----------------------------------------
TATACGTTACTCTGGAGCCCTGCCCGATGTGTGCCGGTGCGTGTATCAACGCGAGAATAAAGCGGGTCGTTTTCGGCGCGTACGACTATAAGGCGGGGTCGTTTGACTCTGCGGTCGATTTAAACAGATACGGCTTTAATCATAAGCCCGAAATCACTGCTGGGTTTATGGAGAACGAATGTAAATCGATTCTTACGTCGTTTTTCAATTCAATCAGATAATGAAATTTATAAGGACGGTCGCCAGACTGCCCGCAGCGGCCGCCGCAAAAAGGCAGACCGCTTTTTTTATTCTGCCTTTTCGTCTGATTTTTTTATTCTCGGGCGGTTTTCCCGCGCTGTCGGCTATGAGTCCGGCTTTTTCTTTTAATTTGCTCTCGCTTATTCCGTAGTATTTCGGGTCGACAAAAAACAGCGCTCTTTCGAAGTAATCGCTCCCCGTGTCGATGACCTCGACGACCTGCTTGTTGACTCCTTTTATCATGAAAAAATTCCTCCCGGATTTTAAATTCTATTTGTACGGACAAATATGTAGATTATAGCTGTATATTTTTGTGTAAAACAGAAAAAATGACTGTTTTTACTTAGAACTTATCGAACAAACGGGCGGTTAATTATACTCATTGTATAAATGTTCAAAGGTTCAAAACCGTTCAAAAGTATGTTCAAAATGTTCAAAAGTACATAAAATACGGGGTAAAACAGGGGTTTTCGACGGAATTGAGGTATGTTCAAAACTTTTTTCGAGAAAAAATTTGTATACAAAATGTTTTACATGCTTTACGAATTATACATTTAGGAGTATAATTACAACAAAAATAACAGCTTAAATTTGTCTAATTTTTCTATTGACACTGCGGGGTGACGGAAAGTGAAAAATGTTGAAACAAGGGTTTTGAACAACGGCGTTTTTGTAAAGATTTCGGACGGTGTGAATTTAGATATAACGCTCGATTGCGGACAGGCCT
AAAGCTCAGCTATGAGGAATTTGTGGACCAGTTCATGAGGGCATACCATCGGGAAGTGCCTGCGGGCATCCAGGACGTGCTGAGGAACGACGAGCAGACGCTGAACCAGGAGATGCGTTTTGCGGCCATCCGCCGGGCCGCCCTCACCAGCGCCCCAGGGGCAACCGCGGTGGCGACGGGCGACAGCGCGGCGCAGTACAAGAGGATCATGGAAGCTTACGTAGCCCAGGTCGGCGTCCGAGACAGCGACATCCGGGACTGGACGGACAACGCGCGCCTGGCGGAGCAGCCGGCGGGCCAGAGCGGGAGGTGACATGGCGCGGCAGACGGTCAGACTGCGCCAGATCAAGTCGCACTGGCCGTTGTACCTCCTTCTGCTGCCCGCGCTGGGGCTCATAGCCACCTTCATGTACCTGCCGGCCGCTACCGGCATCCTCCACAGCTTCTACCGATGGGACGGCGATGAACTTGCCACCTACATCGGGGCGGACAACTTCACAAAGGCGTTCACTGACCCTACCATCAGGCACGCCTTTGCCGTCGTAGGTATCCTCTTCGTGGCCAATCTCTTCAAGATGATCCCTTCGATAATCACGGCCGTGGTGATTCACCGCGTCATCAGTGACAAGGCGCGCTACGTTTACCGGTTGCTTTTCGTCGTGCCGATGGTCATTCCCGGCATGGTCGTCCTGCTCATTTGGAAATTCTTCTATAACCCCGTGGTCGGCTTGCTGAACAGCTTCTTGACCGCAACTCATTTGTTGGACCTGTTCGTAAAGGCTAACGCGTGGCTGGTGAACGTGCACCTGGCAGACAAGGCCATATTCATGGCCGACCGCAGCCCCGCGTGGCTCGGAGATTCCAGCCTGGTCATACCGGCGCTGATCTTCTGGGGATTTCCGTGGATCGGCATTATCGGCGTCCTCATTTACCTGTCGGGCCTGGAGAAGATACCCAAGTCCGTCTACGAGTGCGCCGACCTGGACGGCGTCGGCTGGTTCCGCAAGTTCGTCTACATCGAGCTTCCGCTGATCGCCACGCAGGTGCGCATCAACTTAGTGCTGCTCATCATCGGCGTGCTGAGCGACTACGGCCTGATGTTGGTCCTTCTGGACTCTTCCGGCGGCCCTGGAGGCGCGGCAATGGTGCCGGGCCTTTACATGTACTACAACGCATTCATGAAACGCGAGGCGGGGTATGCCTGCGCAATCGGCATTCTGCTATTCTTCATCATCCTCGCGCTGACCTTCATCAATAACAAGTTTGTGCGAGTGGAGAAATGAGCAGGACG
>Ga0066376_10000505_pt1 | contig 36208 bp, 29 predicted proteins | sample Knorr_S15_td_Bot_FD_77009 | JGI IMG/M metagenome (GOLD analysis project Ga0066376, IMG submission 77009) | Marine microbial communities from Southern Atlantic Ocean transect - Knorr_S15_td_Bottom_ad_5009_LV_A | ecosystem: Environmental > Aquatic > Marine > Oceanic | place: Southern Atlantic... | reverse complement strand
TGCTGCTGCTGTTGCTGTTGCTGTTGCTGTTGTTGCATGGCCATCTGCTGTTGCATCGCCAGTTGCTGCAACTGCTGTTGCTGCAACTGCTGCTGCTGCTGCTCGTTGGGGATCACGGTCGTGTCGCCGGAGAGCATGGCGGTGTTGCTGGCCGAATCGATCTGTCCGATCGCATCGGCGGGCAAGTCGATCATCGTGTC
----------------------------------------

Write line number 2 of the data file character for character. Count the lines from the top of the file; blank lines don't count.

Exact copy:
AAAGCTCAGCTATGAGGAATTTGTGGACCAGTTCATGAGGGCATACCATCGGGAAGTGCCTGCGGGCATCCAGGACGTGCTGAGGAACGACGAGCAGACGCTGAACCAGGAGATGCGTTTTGCGGCCATCCGCCGGGCCGCCCTCACCAGCGCCCCAGGGGCAACCGCGGTGGCGACGGGCGACAGCGCGGCGCAGTACAAGAGGATCATGGAAGCTTACGTAGCCCAGGTCGGCGTCCGAGACAGCGACATCCGGGACTGGACGGACAACGCGCGCCTGGCGGAGCAGCCGGCGGGCCAGAGCGGGAGGTGACATGGCGCGGCAGACGGTCAGACTGCGCCAGATCAAGTCGCACTGGCCGTTGTACCTCCTTCTGCTGCCCGCGCTGGGGCTCATAGCCACCTTCATGTACCTGCCGGCCGCTACCGGCATCCTCCACAGCTTCTACCGATGGGACGGCGATGAACTTGCCACCTACATCGGGGCGGACAACTTCACAAAGGCGTTCACTGACCCTACCATCAGGCACGCCTTTGCCGTCGTAGGTATCCTCTTCGTGGCCAATCTCTTCAAGATGATCCCTTCGATAATCACGGCCGTGGTGATTCACCGCGTCATCAGTGACAAGGCGCGCTACGTTTACCGGTTGCTTTTCGTCGTGCCGATGGTCATTCCCGGCATGGTCGTCCTGCTCATTTGGAAATTCTTCTATAACCCCGTGGTCGGCTTGCTGAACAGCTTCTTGACCGCAACTCATTTGTTGGACCTGTTCGTAAAGGCTAACGCGTGGCTGGTGAACGTGCACCTGGCAGACAAGGCCATATTCATGGCCGACCGCAGCCCCGCGTGGCTCGGAGATTCCAGCCTGGTCATACCGGCGCTGATCTTCTGGGGATTTCCGTGGATCGGCATTATCGGCGTCCTCATTTACCTGTCGGGCCTGGAGAAGATACCCAAGTCCGTCTACGAGTGCGCCGACCTGGACGGCGTCGGCTGGTTCCGCAAGTTCGTCTACATCGAGCTTCCGCTGATCGCCACGCAGGTGCGCATCAACTTAGTGCTGCTCATCATCGGCGTGCTGAGCGACTACGGCCTGATGTTGGTCCTTCTGGACTCTTCCGGCGGCCCTGGAGGCGCGGCAATGGTGCCGGGCCTTTACATGTACTACAACGCATTCATGAAACGCGAGGCGGGGTATGCCTGCGCAATCGGCATTCTGCTATTCTTCATCATCCTCGCGCTGACCTTCATCAATAACAAGTTTGTGCGAGTGGAGAAATGAGCAGGACG